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Journal2011Fall-2.The IT Budget Makeover

ITFMA Journal

The IT Budget Makeover

Nick Goss, Consultant, Azzarello Group


These are edited excerpts from Nick Goss’s presentation at the ITFMA Financial World of Information Technology Conference August 2010


This article focuses on "how to do it.” It focuses on increasing the IT department’s credibility with business leaders, overcoming the organizational hurdles and identifying the right data sources.

IT budgets typically describe hardware, software license, communications and staff costs. The problem is that no one in the business cares. What they do care about is attracting and retaining new customers, days sales outstanding, and reducing enterprise costs. This results in a very big item on the company budget called "IT” that doesn’t use any business terms AND contains a very big number. This type of IT budget has little business credibility and can result in across-the-board costs. This article describes in practical terms how to restate the IT budget in terms of the business outcomes being delivered. It offers a pragmatic means of establishing transparent communication with the business about investment priorities and value delivered.

IT has credibility challenges build in itself. The business does not understand IT, IT costs a lot of money, and the business leaders "forget” that last year "must have” projects still cost money this year to run. There also is cost for keeping the lights on and providing strategic projects, required service levels, and user support. IT touches the whole company, one way or another.

If IT isn’t communicating with the business, it isn’t talking properly, BUT MORE IMPORTANTLY, it isn’t listening properly. At its heart, the often quoted problem of "aligning IT with the business” is about how IT frames what it does and how it communicates. This inability to talk business with the business folks is what leads to many of IT’s credibility problems. The credibility of the IT department hinges on your ability to make it relevant to the goals of the individuals and departments. This means no more "80% is keeping the lights on, 20% are strategic projects.” You have to talk the language of the business for ALL IT activities. This requires that you understand the top overall business initiative, re-educate your organization through the Profit & Loss, and make the business goals the basis for the IT budget.

Relevance is NOT about "teaching the business IT.” If you have to teach them your terminology, you are not relevant. To be relevant, you have to be speaking their language and objectives. For example, your phone bill does not list the charges in terms of your share of the backbone network, your use of cell towers, or your "last mile” charges EVEN THOUGH this is how telecommunications companies view their costs. No, your phone list charges for calls and texts because that is what YOU value.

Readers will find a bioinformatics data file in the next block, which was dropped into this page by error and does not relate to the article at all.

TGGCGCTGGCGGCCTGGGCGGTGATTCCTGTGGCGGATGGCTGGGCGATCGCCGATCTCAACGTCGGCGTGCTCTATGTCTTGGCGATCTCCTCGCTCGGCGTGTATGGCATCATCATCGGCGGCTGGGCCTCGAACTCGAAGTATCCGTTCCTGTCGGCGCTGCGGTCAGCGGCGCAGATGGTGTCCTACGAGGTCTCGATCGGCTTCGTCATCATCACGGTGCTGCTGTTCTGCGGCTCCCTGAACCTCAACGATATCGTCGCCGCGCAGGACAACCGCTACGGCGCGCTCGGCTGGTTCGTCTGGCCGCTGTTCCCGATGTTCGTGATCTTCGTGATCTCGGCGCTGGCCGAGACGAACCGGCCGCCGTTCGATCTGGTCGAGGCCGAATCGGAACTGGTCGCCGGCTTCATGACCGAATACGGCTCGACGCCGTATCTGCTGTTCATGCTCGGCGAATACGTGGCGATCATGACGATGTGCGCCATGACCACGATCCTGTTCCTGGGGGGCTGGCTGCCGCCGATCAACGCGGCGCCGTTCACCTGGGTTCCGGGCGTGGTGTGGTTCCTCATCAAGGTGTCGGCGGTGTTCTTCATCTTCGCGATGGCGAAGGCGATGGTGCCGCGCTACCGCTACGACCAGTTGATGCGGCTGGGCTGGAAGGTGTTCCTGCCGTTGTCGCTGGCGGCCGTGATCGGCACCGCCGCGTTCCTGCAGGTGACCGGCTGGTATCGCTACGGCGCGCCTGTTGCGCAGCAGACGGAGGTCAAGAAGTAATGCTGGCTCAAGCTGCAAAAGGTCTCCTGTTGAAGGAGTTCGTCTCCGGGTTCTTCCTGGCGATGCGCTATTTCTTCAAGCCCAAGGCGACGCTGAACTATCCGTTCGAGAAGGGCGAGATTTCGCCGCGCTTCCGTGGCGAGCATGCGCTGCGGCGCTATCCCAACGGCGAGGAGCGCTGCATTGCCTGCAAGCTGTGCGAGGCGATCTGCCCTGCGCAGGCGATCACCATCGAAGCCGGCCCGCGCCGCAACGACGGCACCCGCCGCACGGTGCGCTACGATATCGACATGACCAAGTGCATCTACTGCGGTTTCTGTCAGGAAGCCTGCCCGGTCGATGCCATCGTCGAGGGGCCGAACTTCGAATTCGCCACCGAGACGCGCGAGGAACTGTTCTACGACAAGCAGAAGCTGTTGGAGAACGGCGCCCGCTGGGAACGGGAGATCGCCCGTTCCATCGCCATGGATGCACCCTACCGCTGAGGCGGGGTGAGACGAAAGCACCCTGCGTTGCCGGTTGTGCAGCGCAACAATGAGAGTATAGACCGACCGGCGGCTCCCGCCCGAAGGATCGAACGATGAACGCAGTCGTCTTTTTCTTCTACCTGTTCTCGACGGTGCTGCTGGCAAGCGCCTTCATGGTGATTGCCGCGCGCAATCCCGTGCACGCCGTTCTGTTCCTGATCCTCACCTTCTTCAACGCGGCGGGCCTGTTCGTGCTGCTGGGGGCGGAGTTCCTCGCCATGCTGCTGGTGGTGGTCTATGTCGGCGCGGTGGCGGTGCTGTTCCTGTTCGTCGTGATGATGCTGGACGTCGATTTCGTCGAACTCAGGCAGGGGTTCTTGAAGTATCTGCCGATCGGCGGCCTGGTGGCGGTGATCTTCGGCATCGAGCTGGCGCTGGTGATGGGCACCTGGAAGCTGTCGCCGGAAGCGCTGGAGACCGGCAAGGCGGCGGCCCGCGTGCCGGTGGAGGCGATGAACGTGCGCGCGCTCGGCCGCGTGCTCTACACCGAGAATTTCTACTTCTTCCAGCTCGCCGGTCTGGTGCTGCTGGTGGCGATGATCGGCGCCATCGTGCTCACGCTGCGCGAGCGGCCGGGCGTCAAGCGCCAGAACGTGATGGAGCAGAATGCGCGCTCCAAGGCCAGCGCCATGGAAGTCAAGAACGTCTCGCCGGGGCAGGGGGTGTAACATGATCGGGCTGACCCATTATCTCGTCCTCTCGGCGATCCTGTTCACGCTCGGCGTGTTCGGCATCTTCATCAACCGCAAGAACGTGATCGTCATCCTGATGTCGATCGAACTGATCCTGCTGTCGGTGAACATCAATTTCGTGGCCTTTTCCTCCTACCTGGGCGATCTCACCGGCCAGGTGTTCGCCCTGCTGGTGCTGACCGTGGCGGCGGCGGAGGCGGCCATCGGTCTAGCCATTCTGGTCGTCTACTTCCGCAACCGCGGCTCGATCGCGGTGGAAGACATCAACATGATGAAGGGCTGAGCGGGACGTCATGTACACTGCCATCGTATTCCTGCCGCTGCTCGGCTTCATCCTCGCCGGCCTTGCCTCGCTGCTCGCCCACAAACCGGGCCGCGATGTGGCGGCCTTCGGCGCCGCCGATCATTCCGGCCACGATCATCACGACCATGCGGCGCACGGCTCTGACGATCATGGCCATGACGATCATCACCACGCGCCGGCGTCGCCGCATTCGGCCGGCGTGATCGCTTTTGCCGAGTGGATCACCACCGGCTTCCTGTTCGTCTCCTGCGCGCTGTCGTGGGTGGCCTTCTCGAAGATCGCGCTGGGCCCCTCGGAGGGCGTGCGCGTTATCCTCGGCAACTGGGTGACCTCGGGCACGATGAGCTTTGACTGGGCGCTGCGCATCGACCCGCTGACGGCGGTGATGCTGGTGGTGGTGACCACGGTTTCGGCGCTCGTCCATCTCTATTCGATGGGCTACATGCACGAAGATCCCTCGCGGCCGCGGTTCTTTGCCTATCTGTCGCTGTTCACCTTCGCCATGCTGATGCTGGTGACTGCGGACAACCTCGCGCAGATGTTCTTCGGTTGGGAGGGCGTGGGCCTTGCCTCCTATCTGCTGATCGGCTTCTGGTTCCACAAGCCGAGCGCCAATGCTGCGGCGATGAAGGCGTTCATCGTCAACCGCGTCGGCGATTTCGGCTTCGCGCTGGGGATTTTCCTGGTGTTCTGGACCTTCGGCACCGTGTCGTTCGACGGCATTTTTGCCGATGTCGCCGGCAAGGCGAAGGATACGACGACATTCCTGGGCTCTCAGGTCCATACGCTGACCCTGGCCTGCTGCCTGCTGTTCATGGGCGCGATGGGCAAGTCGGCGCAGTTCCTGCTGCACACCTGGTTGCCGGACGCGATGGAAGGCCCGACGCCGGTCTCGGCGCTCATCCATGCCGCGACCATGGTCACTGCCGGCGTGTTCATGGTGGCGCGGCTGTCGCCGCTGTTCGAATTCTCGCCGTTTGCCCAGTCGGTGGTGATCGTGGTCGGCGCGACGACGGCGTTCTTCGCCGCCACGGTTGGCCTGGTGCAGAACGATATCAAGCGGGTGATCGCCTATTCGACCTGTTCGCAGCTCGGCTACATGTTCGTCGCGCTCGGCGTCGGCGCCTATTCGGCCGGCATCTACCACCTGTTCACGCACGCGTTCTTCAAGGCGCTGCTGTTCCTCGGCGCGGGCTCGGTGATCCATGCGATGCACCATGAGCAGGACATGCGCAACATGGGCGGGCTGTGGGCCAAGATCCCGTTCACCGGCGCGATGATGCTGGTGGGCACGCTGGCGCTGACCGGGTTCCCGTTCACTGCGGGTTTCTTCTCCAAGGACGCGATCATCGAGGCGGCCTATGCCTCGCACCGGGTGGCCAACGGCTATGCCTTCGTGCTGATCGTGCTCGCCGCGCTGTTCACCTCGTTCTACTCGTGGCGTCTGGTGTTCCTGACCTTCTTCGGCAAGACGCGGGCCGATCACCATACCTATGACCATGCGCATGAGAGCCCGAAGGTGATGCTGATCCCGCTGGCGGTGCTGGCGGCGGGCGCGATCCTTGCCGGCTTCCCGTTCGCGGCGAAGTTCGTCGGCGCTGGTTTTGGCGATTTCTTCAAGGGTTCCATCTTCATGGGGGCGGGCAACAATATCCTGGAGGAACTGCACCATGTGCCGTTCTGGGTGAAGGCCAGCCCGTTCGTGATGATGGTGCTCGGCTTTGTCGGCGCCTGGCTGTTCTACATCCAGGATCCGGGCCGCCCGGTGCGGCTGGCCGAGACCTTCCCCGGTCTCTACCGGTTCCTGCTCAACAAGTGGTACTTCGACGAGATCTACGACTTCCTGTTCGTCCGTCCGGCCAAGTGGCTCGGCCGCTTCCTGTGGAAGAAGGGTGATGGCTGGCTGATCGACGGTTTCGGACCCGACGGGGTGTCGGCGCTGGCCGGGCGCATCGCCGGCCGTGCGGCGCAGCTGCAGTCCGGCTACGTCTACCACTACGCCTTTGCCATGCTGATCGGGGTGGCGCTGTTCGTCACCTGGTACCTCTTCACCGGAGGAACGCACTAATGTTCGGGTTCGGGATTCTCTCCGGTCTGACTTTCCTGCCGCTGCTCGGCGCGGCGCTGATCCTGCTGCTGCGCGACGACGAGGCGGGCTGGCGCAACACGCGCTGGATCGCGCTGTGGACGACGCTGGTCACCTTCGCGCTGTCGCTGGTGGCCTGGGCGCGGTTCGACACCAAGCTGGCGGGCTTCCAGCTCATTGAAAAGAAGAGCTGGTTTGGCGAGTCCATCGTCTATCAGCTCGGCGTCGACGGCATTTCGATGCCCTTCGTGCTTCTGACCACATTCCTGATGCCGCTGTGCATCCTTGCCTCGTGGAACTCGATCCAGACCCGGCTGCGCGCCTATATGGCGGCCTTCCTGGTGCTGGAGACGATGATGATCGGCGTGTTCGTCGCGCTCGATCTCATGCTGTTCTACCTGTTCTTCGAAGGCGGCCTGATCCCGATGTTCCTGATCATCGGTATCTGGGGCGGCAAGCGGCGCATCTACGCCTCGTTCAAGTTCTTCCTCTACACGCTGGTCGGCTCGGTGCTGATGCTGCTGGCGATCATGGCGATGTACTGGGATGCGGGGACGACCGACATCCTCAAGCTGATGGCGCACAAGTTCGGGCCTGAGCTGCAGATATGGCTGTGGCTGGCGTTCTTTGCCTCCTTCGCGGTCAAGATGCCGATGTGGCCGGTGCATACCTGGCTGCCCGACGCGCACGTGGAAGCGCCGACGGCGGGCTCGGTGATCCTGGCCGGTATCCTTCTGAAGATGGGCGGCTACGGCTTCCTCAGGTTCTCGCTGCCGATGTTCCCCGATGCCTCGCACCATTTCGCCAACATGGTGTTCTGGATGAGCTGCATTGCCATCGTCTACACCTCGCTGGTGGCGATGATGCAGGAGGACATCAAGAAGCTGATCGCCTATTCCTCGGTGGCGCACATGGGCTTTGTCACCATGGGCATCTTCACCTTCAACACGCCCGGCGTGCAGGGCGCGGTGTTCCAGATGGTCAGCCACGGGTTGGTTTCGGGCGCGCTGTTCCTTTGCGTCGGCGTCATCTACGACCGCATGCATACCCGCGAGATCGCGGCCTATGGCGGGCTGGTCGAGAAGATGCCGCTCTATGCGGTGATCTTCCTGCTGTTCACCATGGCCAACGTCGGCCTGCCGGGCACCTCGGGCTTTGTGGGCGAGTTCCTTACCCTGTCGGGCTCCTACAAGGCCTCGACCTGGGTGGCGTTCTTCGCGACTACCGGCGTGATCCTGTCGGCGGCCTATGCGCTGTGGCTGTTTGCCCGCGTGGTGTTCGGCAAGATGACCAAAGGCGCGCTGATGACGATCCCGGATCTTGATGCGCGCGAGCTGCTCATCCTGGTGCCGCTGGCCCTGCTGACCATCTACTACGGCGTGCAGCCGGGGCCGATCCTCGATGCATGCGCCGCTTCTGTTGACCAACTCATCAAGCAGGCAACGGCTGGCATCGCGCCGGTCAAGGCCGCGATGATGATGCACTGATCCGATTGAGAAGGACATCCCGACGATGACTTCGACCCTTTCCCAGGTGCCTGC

These were CEO’s stated top ten business priorities from a 2009 Gartner study:

  • Business process improvement
  • Reducing enterprise cost
  • Improving workforce effectiveness
  • Attracting and retaining new customers
  • Increase usage of analytics
  • Creating new products and services
  • Targeting customers and markets more effectively
  • Managing change
  • Expanding current customer relationships
  • Expand into new markets

These priorities are business-focused, of course, and prioritized from top to bottom. You can see how their achievement would drive a business forward.

These were CIO’s top ten priorities for the same year:

  • Business intelligence
  • ERP and enterprise applications
  • Virtualization
  • Modernizing legacy applications
  • Collaboration technologies
  • Networking, voice and data communications
  • Technical infrastructure
  • Security
  • Service oriented architecture
  • Document management

Where is the business focus? What would the effect of being the CIO and walking into the CEO’s office and saying, "these are my priorities?” Are CEOs supposed to have been born with the knowledge that "virtualization” supports "reducing enterprise costs?” When talking about IT outside the IT department, it is hugely important that you use your "external voice” – no jargon unless it is business jargon.

The following Gartner chart of revised top ten priorities illustrates how a CIO lets the CEO know that they "get it.” Just grouping the IT priorities under the business priorities is a huge step forward in credibility and relevance.

Efficiency & Cost Reduction
Revenue Growth
  • Business process improvement
    • ERP and enterprise applications
    • Modernizing legacy applications
    • Security
  • Reducing enterprise cost
    • Virtualization
    • Networking, voice and data communications
  • Improving workforce effectiveness